ability[ə bil′ə tē]
This woman seems to have the ability to pay this bill.
- The definition of ability is having the ability to do something.
An example of ability is having enough money to pay a bill.
- Ability means a special talent or skill.
An example of ability is a batting average of .500 in baseball.
- a being able; power to do (something physical or mental)
- skill, expertness, or talent
Origin of abilityMiddle English abilite ; from Middle French habilité ; from Classical Latin habilitas ; from habilis: see able
Origin of -abilityClassical Latin -abilitas: see -able and amp; -ity
Origin of -abilityMiddle English -abilitie, from Old French -abilite, from Latin -ābilitās, from -ābilis, -able.
- a. The quality of being able to do something, especially the physical, mental, financial, or legal power to accomplish something.b. A skill, talent, or capacity: a student of many abilities.
- The quality of being suitable for or receptive to a specified treatment: the ability of a computer to be configured for use as a file server. See Usage Note at able.
Origin of abilityMiddle English abilite, from Old French habilite, from Latin habilitās, from habilis, handy; see able.
(countable and uncountable, plural abilities)
- (uncountable) The quality or state of being able; capacity to do; capacity of doing something; having the necessary power. [First attested from around (1350 to 1470).]
- This phone has the ability to have its software upgraded wirelessly.
- This wood has the ability to fight off insects, fungus, and mold for a considerable time.
- The legal wherewithal to act. [First attested in the mid 17th century.]
- (now limited to Scotland dialects) Physical power. [First attested from around (1350 to 1470).]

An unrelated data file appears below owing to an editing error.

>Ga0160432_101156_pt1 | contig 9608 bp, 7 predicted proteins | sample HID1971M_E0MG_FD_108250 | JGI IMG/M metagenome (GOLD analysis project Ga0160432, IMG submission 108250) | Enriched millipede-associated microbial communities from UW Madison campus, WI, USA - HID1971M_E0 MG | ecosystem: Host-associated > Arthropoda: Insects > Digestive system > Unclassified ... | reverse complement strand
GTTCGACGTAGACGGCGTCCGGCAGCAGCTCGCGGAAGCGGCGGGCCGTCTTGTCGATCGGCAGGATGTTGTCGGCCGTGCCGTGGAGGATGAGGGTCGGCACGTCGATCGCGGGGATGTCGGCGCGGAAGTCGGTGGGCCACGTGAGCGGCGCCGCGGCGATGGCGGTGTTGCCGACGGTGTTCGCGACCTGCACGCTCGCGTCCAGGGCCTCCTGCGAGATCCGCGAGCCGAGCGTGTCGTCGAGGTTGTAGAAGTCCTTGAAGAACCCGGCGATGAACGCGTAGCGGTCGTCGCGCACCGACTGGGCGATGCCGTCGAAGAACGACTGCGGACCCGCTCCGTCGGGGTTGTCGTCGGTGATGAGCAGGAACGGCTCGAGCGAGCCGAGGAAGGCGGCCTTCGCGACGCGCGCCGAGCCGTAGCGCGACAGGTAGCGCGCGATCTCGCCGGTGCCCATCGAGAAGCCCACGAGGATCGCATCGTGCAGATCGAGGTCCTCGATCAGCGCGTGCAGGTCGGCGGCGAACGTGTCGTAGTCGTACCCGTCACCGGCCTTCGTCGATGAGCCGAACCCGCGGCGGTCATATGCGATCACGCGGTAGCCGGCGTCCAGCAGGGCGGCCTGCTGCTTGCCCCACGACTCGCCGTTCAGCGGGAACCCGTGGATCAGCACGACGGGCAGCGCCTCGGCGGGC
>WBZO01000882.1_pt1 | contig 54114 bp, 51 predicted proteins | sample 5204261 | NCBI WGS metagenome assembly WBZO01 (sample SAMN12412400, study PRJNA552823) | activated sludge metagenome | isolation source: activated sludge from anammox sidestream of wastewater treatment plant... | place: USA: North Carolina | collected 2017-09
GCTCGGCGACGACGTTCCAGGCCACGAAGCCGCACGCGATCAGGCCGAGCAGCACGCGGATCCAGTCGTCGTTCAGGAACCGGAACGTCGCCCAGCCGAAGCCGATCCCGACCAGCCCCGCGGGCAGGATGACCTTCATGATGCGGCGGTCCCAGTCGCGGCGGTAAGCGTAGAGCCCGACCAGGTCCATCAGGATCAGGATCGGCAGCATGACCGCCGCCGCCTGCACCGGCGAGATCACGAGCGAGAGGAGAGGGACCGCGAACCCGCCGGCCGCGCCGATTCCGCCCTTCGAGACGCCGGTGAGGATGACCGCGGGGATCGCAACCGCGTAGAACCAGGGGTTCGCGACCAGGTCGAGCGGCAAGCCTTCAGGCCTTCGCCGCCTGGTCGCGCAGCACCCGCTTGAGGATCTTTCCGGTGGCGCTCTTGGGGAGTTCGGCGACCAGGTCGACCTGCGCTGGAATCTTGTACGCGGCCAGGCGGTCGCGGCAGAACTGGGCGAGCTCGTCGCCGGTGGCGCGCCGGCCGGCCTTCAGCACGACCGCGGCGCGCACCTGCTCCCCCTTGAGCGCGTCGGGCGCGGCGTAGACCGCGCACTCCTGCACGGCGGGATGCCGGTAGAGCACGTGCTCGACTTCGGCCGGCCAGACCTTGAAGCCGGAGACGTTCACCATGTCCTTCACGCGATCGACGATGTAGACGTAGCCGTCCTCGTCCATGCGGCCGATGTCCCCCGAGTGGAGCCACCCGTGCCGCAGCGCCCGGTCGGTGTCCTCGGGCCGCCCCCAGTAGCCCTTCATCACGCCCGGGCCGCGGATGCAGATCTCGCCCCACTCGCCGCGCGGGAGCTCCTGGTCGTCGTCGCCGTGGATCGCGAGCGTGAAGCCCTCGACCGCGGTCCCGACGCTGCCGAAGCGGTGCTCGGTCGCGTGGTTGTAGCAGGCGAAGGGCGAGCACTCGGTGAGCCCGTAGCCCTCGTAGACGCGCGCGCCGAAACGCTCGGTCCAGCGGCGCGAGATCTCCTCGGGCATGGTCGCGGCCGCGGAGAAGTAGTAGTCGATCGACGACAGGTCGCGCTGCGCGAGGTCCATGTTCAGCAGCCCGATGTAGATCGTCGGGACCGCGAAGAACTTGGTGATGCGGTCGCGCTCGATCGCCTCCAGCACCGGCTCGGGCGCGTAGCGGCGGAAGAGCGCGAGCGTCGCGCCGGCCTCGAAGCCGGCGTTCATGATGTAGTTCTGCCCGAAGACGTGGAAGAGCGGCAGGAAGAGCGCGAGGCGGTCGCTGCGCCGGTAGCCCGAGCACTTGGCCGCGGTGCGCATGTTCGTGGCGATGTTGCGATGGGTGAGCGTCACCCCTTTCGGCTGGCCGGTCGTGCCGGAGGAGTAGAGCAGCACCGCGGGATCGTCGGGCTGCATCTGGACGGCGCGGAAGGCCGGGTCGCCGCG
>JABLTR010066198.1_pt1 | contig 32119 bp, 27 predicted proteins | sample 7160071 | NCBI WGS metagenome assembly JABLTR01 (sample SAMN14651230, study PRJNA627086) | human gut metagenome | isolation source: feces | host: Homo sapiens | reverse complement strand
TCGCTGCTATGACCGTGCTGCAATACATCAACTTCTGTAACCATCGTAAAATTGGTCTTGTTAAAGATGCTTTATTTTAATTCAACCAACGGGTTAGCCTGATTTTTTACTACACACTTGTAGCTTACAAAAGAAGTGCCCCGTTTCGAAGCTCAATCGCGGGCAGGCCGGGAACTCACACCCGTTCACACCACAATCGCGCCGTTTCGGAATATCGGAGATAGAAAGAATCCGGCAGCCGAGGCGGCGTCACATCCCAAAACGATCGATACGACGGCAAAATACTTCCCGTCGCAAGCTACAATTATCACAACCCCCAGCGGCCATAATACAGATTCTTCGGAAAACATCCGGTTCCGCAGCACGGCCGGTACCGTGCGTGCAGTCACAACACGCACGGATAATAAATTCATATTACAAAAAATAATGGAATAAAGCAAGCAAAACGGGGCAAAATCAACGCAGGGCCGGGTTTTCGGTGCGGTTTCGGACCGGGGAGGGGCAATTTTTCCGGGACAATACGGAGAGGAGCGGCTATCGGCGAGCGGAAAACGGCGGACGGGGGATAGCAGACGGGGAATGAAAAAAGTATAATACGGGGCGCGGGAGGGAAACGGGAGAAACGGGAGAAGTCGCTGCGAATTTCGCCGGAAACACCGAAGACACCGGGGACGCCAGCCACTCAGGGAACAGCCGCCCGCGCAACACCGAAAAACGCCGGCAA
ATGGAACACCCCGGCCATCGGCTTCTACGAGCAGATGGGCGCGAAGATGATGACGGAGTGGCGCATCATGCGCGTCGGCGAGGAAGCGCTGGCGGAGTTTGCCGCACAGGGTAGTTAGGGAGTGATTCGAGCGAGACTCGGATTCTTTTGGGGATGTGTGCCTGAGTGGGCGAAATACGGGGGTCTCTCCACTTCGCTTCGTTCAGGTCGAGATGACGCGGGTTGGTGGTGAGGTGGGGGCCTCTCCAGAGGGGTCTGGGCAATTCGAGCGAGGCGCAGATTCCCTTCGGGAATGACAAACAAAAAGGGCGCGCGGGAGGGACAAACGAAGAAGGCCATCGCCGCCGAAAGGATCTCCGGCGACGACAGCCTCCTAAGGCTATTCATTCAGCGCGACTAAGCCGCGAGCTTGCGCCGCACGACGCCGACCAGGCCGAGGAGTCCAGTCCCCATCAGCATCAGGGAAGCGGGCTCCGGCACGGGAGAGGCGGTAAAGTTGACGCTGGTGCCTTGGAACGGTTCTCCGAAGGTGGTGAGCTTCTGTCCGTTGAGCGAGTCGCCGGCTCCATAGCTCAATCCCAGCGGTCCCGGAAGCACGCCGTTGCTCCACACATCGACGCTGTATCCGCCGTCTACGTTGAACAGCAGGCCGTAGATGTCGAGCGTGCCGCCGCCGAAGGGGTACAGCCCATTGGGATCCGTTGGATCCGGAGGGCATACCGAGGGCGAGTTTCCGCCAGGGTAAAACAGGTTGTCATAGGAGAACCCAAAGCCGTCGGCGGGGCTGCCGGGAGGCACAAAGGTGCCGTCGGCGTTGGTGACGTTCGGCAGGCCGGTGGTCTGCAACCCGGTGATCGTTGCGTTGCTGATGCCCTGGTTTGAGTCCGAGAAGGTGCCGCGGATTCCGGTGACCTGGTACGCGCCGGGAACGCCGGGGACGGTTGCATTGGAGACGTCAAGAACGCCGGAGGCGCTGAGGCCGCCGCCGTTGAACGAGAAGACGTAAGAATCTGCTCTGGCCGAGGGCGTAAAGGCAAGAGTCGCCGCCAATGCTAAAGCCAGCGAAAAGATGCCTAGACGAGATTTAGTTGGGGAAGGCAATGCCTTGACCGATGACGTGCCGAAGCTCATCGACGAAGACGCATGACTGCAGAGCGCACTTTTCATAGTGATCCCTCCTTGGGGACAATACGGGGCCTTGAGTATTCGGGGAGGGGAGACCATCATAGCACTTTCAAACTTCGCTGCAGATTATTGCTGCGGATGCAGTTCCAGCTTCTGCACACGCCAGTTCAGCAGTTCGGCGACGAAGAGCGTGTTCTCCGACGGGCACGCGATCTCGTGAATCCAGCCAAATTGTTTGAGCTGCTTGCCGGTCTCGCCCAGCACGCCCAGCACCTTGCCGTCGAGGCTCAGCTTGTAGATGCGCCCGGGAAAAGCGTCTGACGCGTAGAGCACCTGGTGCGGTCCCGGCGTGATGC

- (archaic) Financial ability. [First attested in the early 16th century.]
- (uncountable) A unique power of the mind; a faculty. [First attested in the late 16 th century.]
- (countable) A skill or competence in doing; mental power; talent; aptitude. [First attested in the early 17 th century.]
- They are persons of ability, who will go far in life.
- She has an uncanny ability to defuse conflict.
- (skill or competence): Usually used in the plural.
- Ability, capacity : these words come into comparison when applied to the higher intellectual powers.
- Ability has reference to the active exercise of our faculties. It implies not only native vigor of mind, but that ease and promptitude of execution which arise from mental training. Thus, we speak of the ability with which a book is written, an argument maintained, a negotiation carried on, etc. It always supposes something to be done, and the power of doing it.
- Capacity has reference to the receptive powers. In its higher exercises it supposes great quickness of apprehension and breadth of intellect, with an uncommon aptitude for acquiring and retaining knowledge. Hence it carries with it the idea of resources and undeveloped power. Thus we speak of the extraordinary capacity of such men as Lord Bacon, Blaise Pascal, and Edmund Burke. "Capacity," says H. Taylor, "is requisite to devise, and ability to execute, a great enterprise."
- The word abilities, in the plural, embraces both these qualities, and denotes high mental endowments.
- ^ George Crabb, 1826, English synonymes explained in alphabetical order, Collins & Hannay, page 13
First attested in the 1300s. From Middle English abilite (“suitability, aptitude, ability”), from Middle French habilité, from Old French ablete, from Latin habilitās (“aptness, ability”), from habilis (“apt, fit, skillful, able”). See also able.
- Most words ending in "ability" formed in English are first attested after corresponding words ending in "able".
- Some words ending in "ability" are alterations of words of French origin ending in "abilitÃ©" or, possibly, Latin words ending in "abilitas".
From Middle English -ablete, -iblete, -abilite, -ibilite, from Middle French -abletÃ©, -ibletÃ©, -abilitÃ©, -ibilitÃ©, from Latin -abilitas, -ibilitas, from -abilis (“able") or -ibilis (“able") + -tas or -ty